Smash, knee, elbow, kick

My son and I spent last weekend at AKKA’s bi-annual (biennial?  Hell, twice a year) Black Belt test weekend.  As always, it’s auspicious affair marked by loud music and rampant goofiness.  Don’t get me wrong, there’s a serious component to it, too, but we also get Chinese lion dances and guys pretending to be grumpy Scotsmen.  I also got pestered more than once to test for 3rd Black.  I really don’t see the problem with holding a belt for nine years; so what if my rank is older than some of the kids I teach and if I had kept up my momentum I’d probably be heading for 5th now?

But I digress.

After spending the weekend surrounded by Kenpo I hopped on Facebook and found this image floating around.


Being the martial arts geek I am I immediately recognized some of the moves.  Steps one through three are almost directly from Defendu and are regularly used in military martial arts.  A headbutt to the underside of someone’s chin is pretty debilitating and I have no doubt that guy would be in a world of hurt as soon as her head impacted his jaw.  Step 4, the knee to the groin, would probably finish him off.  The rest may well be extraneous, but I’m assuming this guy is a potential rapist and he probably deserves what’s coming to him.

At a glance, it looks like a simple set of strikes that anyone can learn in a short amount of time and employ effectively against an attacker.  The devil’s in the details, though, and there are a couple of potential dangerous spots and at least a couple of murky areas.

Now, let me back up a bit and throw out a bit of an explanation.  As you may have surmised, I study Kenpo.  I’ve been at Kenpo for just over fifteen years now (yes, I know I need to test for 3rd, let it go.  I had my reasons), and studying various other arts for 25 years now.  I have a pretty good understanding of what I’m talking about.

Kenpo is an art that emphasizes multiple strikes all over the body, usually to soft targets and we’re not averse to kicking someone when they’re down.  It’s a fight; we aim to win it.  There are certain predictable elements to a fight that can be used.  For instance, if you’re facing someone and knee them in the groin their head will come forward and their knees will buckle.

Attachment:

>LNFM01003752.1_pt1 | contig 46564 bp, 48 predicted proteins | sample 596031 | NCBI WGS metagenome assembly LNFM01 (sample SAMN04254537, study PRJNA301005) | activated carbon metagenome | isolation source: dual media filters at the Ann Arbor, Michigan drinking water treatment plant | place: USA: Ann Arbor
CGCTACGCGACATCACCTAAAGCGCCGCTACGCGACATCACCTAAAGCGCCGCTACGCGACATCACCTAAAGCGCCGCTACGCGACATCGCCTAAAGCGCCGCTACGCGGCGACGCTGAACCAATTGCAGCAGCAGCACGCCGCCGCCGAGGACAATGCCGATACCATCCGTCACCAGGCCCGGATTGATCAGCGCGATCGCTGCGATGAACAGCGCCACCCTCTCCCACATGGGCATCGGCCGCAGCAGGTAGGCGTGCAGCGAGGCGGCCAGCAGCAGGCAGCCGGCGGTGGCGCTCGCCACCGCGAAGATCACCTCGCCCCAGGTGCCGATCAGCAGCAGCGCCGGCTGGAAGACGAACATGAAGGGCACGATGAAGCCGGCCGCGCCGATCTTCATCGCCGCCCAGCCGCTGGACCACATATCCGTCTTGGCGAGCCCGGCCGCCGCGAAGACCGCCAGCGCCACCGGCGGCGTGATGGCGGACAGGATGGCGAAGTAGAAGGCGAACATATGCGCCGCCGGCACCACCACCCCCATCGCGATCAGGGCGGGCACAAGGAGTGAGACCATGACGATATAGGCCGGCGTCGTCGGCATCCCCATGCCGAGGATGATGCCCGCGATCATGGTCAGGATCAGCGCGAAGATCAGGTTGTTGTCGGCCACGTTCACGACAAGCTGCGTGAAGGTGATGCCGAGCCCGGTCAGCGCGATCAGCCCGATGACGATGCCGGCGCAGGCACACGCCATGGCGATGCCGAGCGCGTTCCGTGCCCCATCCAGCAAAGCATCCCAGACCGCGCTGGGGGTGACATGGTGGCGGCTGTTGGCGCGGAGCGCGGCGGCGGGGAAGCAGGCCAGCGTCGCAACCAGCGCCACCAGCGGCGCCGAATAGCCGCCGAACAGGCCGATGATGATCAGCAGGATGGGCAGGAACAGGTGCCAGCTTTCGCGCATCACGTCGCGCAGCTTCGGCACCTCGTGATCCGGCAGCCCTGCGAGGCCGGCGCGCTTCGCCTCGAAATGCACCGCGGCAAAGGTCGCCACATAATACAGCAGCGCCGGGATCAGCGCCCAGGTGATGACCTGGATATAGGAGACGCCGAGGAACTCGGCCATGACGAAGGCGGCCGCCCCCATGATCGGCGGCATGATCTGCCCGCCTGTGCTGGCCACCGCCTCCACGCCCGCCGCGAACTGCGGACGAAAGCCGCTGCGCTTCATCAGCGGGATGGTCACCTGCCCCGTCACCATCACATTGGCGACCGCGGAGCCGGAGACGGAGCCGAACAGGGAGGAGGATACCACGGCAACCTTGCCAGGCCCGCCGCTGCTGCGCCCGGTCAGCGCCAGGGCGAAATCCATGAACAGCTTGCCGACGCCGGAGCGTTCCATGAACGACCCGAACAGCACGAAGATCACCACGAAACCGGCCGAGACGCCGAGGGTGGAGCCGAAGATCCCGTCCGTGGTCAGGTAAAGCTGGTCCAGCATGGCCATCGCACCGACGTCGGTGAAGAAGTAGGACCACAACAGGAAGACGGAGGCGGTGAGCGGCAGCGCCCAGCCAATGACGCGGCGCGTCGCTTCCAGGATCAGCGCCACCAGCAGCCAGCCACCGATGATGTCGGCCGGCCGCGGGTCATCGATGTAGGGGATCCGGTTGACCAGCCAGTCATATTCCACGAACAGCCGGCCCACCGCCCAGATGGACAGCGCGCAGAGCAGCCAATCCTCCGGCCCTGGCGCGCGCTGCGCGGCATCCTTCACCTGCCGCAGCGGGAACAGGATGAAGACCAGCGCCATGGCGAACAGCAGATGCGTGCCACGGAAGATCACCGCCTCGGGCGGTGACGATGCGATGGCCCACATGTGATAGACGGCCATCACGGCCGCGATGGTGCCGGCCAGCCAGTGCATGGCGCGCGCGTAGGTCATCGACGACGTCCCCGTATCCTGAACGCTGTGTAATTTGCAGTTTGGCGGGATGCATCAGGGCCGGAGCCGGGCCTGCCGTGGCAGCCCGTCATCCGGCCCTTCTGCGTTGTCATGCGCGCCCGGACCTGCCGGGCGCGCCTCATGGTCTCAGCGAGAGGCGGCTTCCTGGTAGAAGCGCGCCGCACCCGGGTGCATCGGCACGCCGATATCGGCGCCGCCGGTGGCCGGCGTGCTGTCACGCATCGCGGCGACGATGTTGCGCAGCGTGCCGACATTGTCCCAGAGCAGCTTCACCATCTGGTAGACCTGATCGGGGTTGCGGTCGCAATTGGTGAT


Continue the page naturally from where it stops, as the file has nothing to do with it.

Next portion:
I think it’s the little predictable things that make me wonder about the picture.  In step 4 she knees him in the groin.  In step five, she’s at his side.  How did that happen?  There’s a step we’re missing here.  The same thing happens in step 6.  Now she’s in front of him again.  After step 6, he should collapse straight to the ground, but in step 7 he’s on his side and she’s beside him.  Steps 8 and 9 seem to show an axe kick, which works like this:


The axe kick goes high up and then smashes the heel down on your opponent.  But the opponent is already on the ground so the axe kick is going to be less effective.  A better solution would be a kick to the back of the head or to move and stomp his ankles.

I guess the bottom line is this: you can’t really learn how to fight from a picture.  There are too many nuances and gotchas that you need some experience to catch.  If you’re really concerned about getting attacked, look around and see if you can find a personal defense class or something like that.  You could embark on a study of Karate, Kung Fu, Tae Kwon Do, Krav Maga, or whatever, but those are long-term studies.  Someone out there has to have a shorter class: a few weeks, a few nasty tricks.  Most of the people you’ll ever tangle with will back off after a couple strikes and most people will never need to fight a dozen ninjas at once so unless you’re looking for a long-term study, stick to the shorter classes.  If you are looking for long-term study, research schools, attend classes, try it out before you commit yourself to it.

How would I handle the situation in the picture?  If someone were to try to grab me like that I’d keep it simple.  Kick him in the side of the knee and get the hell out of the situation.  If your opponent is close, stick your fingers or thumbs in their eyes.  Be mean in general.

2 thoughts on “Smash, knee, elbow, kick

  1. As part of the job (psychiatry) we got trained in breakaway technique, but of course, the emphasis was on not causing pain, as these were supposed to be patients we were dealing with…But thanks for the advice (mind you, the training has changed a lot over the years).

    • Interesting. I’ve always viewed the martial arts as fighting where survival was the single most important thing. It makes sense that other fields would make use of similar techniques without our requisite “beat the opponent into submission” philosophy. Thanks for reminding me that there’s more to it than that. As a buddy of mine pointed out in a picture: as soon as a mosquito lands on your testicles you’ll realize there’s a non-violent solution to every problem. Thanks for stopping by!

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